The issue of ethnicity in France, and how ethnicities are represented there visually, remains one of the most important and polemical aspects of French post-colonial politics and society. This is the first book to analyse how a range of different ethnicities have been represented across contemporary French visual culture. Via a wide series of case studies – from the worldwide hit film Amélie to France’s popular TV series Plus belle la vie – it probes how ethnicities have been represented across different media, including film, photography, television and the visual arts. Four chapters examine distinct areas of particular importance: national identity, people of Algerian heritage, Jewishness and France’s second city Marseille.

Representations of Africa in the construction of Britishness
Author: Graham Harrison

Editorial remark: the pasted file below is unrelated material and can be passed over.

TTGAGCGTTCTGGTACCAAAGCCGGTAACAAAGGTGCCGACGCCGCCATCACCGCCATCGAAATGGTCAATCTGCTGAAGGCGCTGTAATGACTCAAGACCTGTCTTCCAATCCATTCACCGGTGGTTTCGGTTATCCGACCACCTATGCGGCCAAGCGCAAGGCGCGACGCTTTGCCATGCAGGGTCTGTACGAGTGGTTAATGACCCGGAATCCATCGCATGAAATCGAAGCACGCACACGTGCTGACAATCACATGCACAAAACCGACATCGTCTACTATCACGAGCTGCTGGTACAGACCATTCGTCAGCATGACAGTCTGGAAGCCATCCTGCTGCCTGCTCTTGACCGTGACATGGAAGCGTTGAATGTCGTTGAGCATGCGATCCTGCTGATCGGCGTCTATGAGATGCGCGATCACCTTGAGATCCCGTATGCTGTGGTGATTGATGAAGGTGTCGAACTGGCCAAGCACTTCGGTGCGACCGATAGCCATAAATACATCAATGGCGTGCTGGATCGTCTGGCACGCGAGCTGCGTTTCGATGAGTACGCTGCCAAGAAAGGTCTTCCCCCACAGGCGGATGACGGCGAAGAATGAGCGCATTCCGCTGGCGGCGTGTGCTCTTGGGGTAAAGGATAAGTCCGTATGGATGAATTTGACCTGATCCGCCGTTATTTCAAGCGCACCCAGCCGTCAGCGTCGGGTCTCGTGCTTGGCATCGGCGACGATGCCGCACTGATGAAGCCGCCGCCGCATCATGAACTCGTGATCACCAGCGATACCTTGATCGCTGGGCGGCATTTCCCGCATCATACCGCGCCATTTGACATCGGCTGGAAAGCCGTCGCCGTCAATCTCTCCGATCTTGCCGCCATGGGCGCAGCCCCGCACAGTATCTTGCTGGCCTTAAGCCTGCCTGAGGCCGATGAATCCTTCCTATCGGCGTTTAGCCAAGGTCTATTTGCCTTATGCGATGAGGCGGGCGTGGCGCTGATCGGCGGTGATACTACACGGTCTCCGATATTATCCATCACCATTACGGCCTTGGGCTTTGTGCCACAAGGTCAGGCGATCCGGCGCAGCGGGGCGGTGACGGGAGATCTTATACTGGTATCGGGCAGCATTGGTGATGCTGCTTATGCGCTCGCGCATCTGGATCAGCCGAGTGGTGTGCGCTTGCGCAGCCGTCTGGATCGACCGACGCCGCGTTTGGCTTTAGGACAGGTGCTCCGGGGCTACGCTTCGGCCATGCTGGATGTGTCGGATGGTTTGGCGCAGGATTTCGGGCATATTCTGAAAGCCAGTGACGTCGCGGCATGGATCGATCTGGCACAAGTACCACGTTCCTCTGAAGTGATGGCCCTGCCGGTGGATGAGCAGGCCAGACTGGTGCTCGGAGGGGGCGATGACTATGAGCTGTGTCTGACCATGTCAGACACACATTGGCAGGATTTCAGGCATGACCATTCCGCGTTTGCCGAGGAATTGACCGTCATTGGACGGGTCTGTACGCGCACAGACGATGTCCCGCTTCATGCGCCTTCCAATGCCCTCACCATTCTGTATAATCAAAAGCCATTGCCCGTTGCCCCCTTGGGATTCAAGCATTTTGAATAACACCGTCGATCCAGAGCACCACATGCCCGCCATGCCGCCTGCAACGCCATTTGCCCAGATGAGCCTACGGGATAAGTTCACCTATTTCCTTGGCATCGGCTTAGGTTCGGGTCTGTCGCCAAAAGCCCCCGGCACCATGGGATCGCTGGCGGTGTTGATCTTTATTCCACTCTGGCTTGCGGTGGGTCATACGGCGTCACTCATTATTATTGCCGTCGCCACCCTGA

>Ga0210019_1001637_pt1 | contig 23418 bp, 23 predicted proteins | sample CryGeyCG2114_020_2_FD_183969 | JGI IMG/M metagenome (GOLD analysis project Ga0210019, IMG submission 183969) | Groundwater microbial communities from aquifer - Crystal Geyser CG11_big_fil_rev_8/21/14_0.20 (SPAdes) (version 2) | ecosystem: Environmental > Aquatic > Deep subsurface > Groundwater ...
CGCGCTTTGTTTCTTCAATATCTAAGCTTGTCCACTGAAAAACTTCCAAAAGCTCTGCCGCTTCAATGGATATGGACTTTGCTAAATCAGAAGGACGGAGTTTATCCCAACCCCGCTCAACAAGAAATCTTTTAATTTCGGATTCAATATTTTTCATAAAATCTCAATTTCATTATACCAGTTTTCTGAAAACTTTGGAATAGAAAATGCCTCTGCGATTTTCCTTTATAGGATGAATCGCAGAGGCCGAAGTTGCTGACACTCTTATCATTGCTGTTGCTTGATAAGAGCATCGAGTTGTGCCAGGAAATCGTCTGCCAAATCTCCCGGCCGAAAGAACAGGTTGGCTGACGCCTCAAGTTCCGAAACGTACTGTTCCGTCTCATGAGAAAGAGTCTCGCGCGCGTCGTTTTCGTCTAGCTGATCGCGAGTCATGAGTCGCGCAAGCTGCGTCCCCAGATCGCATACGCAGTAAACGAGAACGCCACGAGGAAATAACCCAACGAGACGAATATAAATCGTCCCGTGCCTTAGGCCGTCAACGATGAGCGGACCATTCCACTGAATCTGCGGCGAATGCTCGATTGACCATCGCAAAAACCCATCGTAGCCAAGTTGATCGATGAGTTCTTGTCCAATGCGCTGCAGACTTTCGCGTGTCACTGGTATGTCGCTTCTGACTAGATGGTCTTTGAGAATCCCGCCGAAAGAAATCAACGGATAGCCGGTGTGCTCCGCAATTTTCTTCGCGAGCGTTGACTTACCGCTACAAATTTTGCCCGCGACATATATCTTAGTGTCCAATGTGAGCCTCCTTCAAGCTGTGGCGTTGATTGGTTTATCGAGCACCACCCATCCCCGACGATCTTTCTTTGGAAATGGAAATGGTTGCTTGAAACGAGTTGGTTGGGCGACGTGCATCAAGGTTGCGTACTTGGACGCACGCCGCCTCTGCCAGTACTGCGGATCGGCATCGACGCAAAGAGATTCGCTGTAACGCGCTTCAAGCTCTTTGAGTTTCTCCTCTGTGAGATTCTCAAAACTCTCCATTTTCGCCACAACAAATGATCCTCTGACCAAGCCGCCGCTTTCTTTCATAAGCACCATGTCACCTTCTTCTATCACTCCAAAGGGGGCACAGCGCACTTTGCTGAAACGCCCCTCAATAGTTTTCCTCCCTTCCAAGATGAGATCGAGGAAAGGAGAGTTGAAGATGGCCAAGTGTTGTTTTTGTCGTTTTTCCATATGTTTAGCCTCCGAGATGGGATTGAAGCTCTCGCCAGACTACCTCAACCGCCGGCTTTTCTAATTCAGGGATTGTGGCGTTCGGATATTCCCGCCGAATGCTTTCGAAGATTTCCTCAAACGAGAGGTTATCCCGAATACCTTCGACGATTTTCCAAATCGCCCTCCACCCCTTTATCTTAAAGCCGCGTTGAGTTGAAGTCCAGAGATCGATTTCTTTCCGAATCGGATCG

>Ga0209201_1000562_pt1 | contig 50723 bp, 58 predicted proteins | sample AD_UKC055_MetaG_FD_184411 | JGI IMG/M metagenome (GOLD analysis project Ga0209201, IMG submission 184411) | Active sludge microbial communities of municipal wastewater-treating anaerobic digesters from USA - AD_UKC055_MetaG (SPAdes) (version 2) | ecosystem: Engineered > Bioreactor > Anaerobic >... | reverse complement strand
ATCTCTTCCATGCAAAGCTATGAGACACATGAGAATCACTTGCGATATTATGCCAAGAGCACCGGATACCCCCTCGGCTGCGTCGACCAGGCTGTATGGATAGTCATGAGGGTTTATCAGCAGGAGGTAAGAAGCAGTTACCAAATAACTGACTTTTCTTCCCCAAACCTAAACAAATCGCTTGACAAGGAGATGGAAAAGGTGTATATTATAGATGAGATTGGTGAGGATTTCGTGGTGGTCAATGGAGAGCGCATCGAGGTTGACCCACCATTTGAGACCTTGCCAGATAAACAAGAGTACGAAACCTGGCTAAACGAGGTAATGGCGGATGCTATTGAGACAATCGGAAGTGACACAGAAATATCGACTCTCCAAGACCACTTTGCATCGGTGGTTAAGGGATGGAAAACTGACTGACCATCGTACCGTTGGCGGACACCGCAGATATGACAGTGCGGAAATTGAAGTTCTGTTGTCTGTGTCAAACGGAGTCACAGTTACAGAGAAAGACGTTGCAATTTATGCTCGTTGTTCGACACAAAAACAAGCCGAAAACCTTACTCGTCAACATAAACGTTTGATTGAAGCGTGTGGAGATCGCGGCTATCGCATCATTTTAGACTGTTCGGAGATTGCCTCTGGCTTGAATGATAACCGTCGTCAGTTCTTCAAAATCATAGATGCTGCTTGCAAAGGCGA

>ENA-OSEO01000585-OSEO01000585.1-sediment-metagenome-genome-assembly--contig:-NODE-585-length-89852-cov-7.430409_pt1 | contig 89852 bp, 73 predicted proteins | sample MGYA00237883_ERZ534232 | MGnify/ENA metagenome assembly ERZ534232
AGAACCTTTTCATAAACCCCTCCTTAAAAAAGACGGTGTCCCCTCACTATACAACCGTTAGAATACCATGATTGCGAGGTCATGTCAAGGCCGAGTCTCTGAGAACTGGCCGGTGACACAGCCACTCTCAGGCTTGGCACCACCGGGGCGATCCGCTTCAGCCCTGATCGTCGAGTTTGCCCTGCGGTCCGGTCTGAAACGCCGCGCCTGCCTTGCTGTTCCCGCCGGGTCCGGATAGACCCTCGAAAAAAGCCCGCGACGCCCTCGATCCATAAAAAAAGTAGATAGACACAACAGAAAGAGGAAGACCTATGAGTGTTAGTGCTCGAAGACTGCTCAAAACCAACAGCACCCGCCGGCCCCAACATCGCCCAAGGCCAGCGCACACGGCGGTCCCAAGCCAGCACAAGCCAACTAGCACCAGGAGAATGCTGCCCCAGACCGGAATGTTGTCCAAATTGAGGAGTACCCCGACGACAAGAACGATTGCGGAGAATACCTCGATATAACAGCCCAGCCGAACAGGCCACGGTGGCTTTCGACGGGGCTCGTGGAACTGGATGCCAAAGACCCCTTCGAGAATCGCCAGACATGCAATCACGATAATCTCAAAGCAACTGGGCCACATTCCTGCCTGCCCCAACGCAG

This book considers the ways that representations of Africa have contributed to the changing nature of British national identity. It does so by developing the concept of the African presence: the ways that references to Africa have become part of discussions within British political culture about the place of Britain in the world. Using interviews, photo archives, media coverage, advertisements, and web material, the book focuses on major Africa campaigns: the abolition of slavery, anti-apartheid, drop the debt, and Make Poverty History. Using a hybrid theoretical framework based mainly around framing, the book argues that the representation of Africa has been mainly about imagining virtuous Britishness rather than generating detailed understandings of Africa. The book develops this argument through a historical review of 200 years of Africa campaigning. It also looks more closely at recent and contemporary campaigning, opening up new issues and possibilities for campaigning: the increasing use of consumer identities, electronic media, and aspects of globalization. This book will be of interest to anyone interested in postcolonial politics, relations between Britain and Africa, and development studies.